Israel and Hamas agree to Gaza cease-fire
CAIRO — Israel and the Islamist group Hamas inched closer on Tuesday to agreeing to an Egyptian-negotiated cease-fire that would end a weeklong Israeli offensive in the Gaza Strip that has killed at least 116 Palestinians and threatened to devolve into all-out war. Both sides suggested that the announcement of the cease-fire could would be made as soon as Wednesday.
With a cessation of hostilities possibly just hours away, both sides stepped up their attacks, with artillery fire so intense near the Israeli town of Erez on the Gaza border that computers were shaken from tables by the vibrations from outgoing shells.
“Each side will keep shooting until the last possible moment,” said one Israeli military official based along the Gaza border, who agreed to speak only on the condition of anonymity because he wasn't authorized to talk to a reporter. “We each have to show that we didn't retreat first.”
Meanwhile, Gaza militants launched scores of rockets, including one that struck the southern Tel Aviv suburb of Rishon Lezion. No injuries were reported.
As the final details of the cease-fire apparently were being refined, both sides claimed victory. Israel said the weeklong assault on Gaza had improved security for thousands of Israelis who have been targeted by Hamas-fired rockets. Hamas said the fighting had given it greater legitimacy among the Arab nations.
The United States, which was uncharacteristically on the sidelines, appeared to have successfully played a limited but key role in finalizing the deal.
A senior Israeli military official told McClatchy Newspapers that the military had accomplished “all it could” given the situation and that “deterrence had been established,” a reference to the Israeli claim that its assault was intended to stop rocket attacks from Gaza.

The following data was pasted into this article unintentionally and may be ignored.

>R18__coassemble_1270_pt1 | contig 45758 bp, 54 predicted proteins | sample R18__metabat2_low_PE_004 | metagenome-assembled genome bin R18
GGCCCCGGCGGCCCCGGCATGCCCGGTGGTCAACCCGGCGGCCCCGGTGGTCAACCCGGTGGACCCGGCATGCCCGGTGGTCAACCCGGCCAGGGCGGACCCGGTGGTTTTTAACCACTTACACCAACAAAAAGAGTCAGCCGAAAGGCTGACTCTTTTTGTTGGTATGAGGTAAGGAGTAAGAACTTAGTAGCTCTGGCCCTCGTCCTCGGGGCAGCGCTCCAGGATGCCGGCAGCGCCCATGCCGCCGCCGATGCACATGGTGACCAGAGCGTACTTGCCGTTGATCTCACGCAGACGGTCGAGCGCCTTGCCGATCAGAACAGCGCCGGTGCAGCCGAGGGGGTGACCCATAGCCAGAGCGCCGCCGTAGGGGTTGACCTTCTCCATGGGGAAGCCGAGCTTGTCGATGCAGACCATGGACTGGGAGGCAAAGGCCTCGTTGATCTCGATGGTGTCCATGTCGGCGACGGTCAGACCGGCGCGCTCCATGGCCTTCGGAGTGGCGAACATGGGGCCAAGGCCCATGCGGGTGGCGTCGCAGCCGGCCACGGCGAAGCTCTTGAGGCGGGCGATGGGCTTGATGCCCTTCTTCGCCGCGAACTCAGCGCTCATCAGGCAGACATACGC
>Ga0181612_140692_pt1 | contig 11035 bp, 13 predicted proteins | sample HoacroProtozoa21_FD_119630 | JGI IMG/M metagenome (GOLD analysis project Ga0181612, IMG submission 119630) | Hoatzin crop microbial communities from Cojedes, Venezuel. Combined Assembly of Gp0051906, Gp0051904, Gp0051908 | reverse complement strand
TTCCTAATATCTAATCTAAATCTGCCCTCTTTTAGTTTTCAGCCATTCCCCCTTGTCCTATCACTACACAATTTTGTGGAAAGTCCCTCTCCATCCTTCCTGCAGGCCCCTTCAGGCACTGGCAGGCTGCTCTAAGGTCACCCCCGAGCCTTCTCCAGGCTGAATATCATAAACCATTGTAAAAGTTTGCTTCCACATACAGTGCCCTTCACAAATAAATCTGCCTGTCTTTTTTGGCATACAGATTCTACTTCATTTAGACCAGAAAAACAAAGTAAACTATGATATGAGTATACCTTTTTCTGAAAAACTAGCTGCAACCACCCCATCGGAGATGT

Hamas officials in Gaza told McClatchy Newspapers that they “had fought brave and well” and that their rockets had “struck deep into the heart of Israel,” bringing war to a part of Israel that previously had been immune to Gaza-based violence.
One Hamas official who has been privy to the cease-fire talks in Egypt but who wasn't authorized to speak to members of the news media said, “Hamas has shown itself to be strong and powerful. We stood up to Israel and achieved success.” He added that a string of visits by foreign officials from across the Arab world had given Hamas “a boost to keep going.”
Secretary of State Hillary Clinton arrived in Jerusalem late Tuesday night in a hastily arranged trip to the region and is expected to travel to Cairo for the announcement of the deal.
Many here said her arrival gave both sides new incentive to reach a deal without appearing to lean on the United States. After five days, the talks had appeared to have stalled.
Clinton met with Israeli Prime Minister Benjamin Netanyahu in Jerusalem and called for a “comprehensive peace.”
Clinton also was expected to visit Ramallah, the West Bank city that is the capital of the Palestinian Authority — the Palestinian government that Israel and the United States recognize — before traveling on to Cairo, where she will meet with Egyptian President Mohammed Morsi.
The hours leading up to what should have been a heralded deal Tuesday night only underscored how precarious the agreement remains. Even as talk of a cease-fire grew, Israel continued its aerial and sea bombardment of Gaza, intended to cripple Hamas' ability to fire rockets into Israel. The Israeli military reported its first death in the conflict, an 18-year-old soldier. Three other Israelis died last week when a Hamas-fired rockets struck an office building.
Earlier Tuesday night, both sides disagreed on whether they had in fact reached a consensus. The Israelis wanted to wait until they were sure the agreement had Clinton's backing, Egyptian officials said; Israel refused to agree to the deal, Hamas charged; Israel wanted a 24-hour truce first, one Israeli spokesman said.
It seemed the only thing they agreed on was not to trust each other, whatever the terms.
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